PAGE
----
Iranian human rights activists complain that the popular chat app is not helping disable the journalist hacked account.
Earlier this week, Iranian authorities reportedly arrested former BBC journalist Bahman Daroshafaei. After detaining him, the authorities took control of his account on the chat messaging app Telegram and started reaching out to his contacts, according to Iranian activists living abroad.
The activists are worried the authorities could use Daroshafaei's account to trick his friends and colleagues into giving up sensitive information, or to infect them with malware and spyware. In the last few years, Iran's government has aggressively tried to impersonate activists or journalists in order to hack others through phishing emails or even phone calls. Now that Telegram is becoming more popular in the country, with a reported 20 million users, it seems like Iranian government hackers are taking their usual tactics to this new platform.
On Wednesday, Fatemeh Shams, an Iranian poet and scholar, and also a friend of Daroshafaei, posted a warning on her Facebook account.
"Someone has been talking to me for two hours from Bahman's hacked Telegram account and now is chatting with my friends with my account," she wrote, according to a translation. "If anyone messaged you on Telegram [from my account] please ignore it. I've lost access to my account."
"Someone has been talking to me for two hours from Bahman's hacked Telegram account."
After hearing similar reports of Daroshafaei's Telegram account being used after his arrest, Amir Rashidi, a researcher at the advocacy group The International Campaign for Human Rights in Iran reached out to Telegram to get Daroshafaei's account disabled and prevent others from using it.
But despite both his private and public calls for help, Rashidi told me that Telegram hasn't responded to him yet. Rashidi said that he and other Iranian activists in the diaspora usually work with companies like Twitter, Facebook, or Google to disable or block the accounts of people arrested, precisely to prevent Iranian authorities from abusing them. Usually, Rashidi said in a phone interview, those companies are responsive, unlike Telegram.
Rashidi said that Telegram needs to be more transparent and act more like Google and Facebook. "They help civil society and [Telegram should] to do that too," he said.
"Telegram is leaving its app unbelievably insecure and is probably in bed with the Iranian government."
Nima Fatemi, an Iranian independent security researcher, is worried that more and more Iranians are relying on Telegram for their communications.
"Telegram is leaving its app unbelievably insecure and is probably in bed with the Iranian government," Fatemi said in a chat on Thursday.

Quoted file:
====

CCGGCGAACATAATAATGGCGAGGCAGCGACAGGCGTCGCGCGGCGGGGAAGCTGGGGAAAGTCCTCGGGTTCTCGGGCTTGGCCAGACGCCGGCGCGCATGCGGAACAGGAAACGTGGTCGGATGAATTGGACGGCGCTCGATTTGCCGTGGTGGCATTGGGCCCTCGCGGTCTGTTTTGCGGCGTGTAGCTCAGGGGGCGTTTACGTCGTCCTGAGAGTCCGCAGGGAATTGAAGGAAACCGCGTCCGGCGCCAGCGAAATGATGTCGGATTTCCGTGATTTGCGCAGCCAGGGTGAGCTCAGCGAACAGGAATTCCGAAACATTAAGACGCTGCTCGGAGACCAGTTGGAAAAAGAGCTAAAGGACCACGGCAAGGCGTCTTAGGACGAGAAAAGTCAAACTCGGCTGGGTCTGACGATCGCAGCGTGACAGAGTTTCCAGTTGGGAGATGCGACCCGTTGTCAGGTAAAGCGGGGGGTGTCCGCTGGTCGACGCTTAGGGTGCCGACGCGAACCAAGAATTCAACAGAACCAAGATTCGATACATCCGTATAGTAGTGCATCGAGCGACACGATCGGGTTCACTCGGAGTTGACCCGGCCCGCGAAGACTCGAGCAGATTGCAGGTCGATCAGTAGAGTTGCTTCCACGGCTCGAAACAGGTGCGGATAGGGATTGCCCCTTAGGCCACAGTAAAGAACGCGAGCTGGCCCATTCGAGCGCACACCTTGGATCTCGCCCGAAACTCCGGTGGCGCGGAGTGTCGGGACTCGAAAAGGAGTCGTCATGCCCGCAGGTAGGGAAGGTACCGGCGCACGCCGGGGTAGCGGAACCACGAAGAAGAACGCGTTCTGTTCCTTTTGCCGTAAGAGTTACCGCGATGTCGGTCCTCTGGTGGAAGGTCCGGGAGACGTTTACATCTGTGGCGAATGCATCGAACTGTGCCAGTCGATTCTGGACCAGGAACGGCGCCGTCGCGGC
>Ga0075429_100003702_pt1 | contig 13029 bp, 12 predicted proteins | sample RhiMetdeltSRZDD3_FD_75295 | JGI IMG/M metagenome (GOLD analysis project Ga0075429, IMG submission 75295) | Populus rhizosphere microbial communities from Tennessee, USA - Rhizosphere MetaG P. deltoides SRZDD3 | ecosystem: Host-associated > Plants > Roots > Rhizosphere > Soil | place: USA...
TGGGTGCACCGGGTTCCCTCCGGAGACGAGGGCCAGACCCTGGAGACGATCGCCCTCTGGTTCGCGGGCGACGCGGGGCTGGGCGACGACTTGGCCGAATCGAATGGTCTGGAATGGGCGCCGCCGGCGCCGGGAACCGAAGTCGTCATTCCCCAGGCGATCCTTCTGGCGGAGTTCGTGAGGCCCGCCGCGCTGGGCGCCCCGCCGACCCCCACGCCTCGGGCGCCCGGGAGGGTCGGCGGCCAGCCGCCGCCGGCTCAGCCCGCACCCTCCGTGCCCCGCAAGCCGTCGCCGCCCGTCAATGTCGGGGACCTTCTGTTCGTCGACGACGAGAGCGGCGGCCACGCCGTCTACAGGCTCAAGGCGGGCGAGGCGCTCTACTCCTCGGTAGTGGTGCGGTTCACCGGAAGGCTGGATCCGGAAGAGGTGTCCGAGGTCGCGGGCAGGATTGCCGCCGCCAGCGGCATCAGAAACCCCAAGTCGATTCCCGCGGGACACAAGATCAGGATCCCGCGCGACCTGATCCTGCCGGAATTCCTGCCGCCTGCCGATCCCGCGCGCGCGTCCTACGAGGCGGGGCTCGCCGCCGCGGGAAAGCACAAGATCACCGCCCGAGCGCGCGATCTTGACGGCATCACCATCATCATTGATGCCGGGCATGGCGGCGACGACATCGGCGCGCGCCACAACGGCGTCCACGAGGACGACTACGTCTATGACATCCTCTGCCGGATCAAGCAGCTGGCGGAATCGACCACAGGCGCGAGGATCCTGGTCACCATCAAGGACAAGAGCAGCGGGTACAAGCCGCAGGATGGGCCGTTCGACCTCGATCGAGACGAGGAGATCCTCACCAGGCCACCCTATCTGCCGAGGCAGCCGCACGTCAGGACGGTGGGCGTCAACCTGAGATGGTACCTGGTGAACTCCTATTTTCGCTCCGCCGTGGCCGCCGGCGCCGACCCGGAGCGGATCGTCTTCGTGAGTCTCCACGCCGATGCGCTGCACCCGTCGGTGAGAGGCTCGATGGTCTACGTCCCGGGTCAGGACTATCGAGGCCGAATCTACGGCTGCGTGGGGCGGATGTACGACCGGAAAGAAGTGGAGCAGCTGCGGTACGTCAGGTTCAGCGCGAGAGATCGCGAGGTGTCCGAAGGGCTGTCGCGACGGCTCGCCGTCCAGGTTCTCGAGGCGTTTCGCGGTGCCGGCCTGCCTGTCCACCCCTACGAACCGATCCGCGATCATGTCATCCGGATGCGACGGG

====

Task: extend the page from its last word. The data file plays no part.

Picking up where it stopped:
Fatemi referred to longstanding security concerns with Telegram, namely the fact that chats are not encrypted by default—unless you use the "secret chat" feature—and that even the "secure" end-to-end encrypted chats use an encryption protocol that may be broken, according to a recent study.
Telegram, as well as its founder Pavel Durov, did not respond to multiple requests for comment done via Telegram, as well as email. (The Iranian mission at the UN also did not respond to a request for comment.)
This is not the first time that Iran is accused of using the Telegram accounts of people they detain. In November of last year, Iranian authorities arrested Issa Saharkhiz, an Iranian journalists and political figure. After his arrest, Saharkhiz's son complained that his father's Telegram account had been taken over.
In that case, Saharkhiz's son was able to talk to Durov on Twitter, where he told him that Iranian authorities "took all his [father's] phones, tablets and laptop and are using it as he is arrested and we have no idea where he is."
At that point, Durov said he was "sorry to hear that," but also that "unfortunately, all his chat history is available on the device unless he had set up a strong local password."
This seems to be the latest controversy surrounding Iran and Telegram. In June of last year, it appeared Iran was willing to censor and perhaps even block Telegram completely (Iran has been blocking Twitter and Facebook for years). Months later, Telegram accused the Iranian government of wanting to spy on its users. Eventually, however, Telegram remained unblocked, and apparently started collaborating with the government to stop automatic accounts, or bots, that were spreading pornography.
Throughout these rocky months, Iranian internet freedom activists have been complaining that Telegram hasn't been transparent enough in explaining exactly what the Iranian government asked the company to do, and what the company accepted to do.
"I don't know why they're not clear," Rashidi told me. "There's a lot of questions around Telegram and always they're refusing to answer the questions clearly. That's why people can not believe anything that Telegram says."